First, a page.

My issue with Trump

13 Nov 2019 | 09:49

    Events, both recent and past, involving President Trump’s patented brand of “tough guy” politics and blatant disregard for the facts have soured my opinion of him tremendously. Here are a few occasions on which the president, in my opinion, has failed in his duty to the American people.

    The scandal involving NOAA and Hurricane Dorian is the quintessential example of President Trump’s refusal to accept that he is incorrect, or has made a mistake. The effort by the President to falsify evidence concerning the path of the hurricane caused false panic; however, the implications of this action go beyond misleading information. There is reason to believe that President Trump attempted to utilize the power of his office to coerce NOAA into changing their forecasts, an abuse of power that serves to inflate the ego of a man who is more concerned with being right than with the welfare of his constituents.

    It is also my belief that President Trump does not fully respect the sanctity of the Constitution. Recently, President Trump referred to the Emoluments Clause as “phony,” responding to backlash by the media and politicians over the controversial decision to host the G7 Summit at one of the President’s resorts. This was compounded by President Trump’s alleged quid pro quo involving military aid to Ukraine. Many of President Trump’s supporters are of the opinion that the President’s use of the phrase “do us a favor” harkens back to his career in the competitive market of New York real estate. The simple fact is that there is a certain decorum that presidents must observe, and it is the responsibility of President Trump to utilize the considerable resources at his disposal to educate himself on foreign policy.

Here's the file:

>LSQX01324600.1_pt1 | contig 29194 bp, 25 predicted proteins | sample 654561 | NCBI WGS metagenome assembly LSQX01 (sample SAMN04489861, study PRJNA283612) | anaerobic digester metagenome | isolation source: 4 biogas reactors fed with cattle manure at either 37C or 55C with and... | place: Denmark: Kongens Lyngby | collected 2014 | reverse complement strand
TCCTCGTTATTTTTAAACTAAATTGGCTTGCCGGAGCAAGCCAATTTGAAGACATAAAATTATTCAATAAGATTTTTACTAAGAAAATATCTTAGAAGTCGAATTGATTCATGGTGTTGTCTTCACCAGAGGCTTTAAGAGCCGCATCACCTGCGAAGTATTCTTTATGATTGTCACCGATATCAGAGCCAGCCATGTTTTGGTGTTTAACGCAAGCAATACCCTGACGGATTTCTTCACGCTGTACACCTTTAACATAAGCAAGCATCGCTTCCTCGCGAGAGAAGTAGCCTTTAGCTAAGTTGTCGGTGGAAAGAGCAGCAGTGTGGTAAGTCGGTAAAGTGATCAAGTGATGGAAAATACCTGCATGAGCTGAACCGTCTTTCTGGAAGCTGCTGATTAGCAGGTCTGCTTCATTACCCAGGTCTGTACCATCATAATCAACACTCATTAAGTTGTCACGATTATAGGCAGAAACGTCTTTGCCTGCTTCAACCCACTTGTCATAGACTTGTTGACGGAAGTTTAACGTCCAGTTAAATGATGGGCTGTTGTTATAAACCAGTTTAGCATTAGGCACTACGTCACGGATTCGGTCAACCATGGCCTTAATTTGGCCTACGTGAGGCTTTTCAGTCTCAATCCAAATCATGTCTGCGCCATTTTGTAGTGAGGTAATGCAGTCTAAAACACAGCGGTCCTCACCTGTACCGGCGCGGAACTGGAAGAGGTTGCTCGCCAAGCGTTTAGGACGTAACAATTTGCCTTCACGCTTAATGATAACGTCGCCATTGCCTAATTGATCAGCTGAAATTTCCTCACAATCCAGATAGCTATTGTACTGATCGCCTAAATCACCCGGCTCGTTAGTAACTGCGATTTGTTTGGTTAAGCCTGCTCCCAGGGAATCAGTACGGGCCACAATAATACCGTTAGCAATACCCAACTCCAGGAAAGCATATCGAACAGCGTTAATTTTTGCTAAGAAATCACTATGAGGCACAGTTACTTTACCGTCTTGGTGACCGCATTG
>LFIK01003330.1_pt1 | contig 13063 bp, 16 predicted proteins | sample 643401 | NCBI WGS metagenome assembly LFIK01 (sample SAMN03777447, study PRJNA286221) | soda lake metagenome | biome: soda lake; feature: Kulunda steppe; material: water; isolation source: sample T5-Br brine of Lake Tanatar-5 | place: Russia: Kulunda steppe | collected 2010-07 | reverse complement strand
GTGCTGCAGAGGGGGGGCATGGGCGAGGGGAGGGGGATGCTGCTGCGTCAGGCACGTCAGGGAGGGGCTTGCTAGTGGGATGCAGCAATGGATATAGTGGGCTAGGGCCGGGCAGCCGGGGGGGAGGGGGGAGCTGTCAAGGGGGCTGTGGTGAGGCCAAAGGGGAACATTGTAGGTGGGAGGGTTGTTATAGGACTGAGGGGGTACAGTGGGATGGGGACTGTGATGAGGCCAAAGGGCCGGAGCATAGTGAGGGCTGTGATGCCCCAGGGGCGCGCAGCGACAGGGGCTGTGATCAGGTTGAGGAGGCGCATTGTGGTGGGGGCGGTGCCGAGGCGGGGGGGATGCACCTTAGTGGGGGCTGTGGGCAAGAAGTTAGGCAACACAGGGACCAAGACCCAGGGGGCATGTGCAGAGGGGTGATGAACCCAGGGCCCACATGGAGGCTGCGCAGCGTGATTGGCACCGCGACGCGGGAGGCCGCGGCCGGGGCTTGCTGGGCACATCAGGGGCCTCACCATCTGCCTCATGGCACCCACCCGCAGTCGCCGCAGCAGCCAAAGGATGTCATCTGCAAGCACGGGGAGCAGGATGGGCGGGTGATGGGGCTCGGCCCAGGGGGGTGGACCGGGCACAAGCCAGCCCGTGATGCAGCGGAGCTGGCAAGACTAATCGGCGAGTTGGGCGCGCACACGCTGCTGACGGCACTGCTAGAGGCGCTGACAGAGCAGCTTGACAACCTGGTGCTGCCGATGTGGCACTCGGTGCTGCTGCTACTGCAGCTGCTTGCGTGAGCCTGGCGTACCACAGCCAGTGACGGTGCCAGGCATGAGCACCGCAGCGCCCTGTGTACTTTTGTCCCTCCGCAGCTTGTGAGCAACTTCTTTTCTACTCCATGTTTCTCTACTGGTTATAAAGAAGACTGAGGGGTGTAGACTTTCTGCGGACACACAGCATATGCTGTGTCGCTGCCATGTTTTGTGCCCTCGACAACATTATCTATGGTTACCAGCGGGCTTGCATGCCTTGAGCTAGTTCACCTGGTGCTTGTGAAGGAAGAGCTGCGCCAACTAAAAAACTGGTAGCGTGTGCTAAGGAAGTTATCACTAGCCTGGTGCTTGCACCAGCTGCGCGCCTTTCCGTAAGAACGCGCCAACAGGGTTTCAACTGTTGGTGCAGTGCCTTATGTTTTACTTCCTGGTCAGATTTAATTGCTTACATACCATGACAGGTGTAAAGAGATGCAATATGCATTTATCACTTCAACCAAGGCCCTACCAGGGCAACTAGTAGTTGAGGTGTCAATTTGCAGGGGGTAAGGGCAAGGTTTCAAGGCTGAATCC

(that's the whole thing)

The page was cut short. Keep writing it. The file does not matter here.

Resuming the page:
The chief concern that I have concerning President Trump is his war on the media, which has become a daily battle that is displayed for the world to see. The phrase “fake news,” which President Trump claims to have invented, is not only damaging to the perception of the media by its viewers, but also a direct attack on the First Amendment of the Constitution. As citizens, we, the people, are entitled to voice our opinions without fear of retribution. This right is fundamental to our democracy, as well as a distinction between our democratic republic and authoritarian regimes that do not tolerate dissidence. In fact, the United States of America was built on the principle that it is the responsibility of its citizens to hold the government accountable in its conduct, and to overthrow that very government should it fail to serve its citizens. Therefore, when the President of the US states on a daily basis that the news, which encapsulates the right to freedom of speech, is fraudulent and is “the true enemy of the people,” it only serves to set the precedent that anything that does not correspond with the President’s views must be struck down. When the right to speak out is violated, all of our rights are thrust into jeopardy.

    Now, with the proceedings of the impeachment inquiry, things in Washington are more heated than ever. As Lincoln once said, “a house divided against itself, cannot stand.” Regardless of whether President Trump is impeached, the past 3 years have marred the United States as a nation, Americans as a people, and diminished the respect that our country commands from the rest of the world. It is my hope that, like the fire that burns the forest to the ground, the division and upheaval will run its natural course, and will serve as a new beginning for the future of our country. After all, we must be united to fight the challenges ahead, as they are significant, and we cannot do this whilst fighting each other.

    Michael Jan Schiumo

    Sparta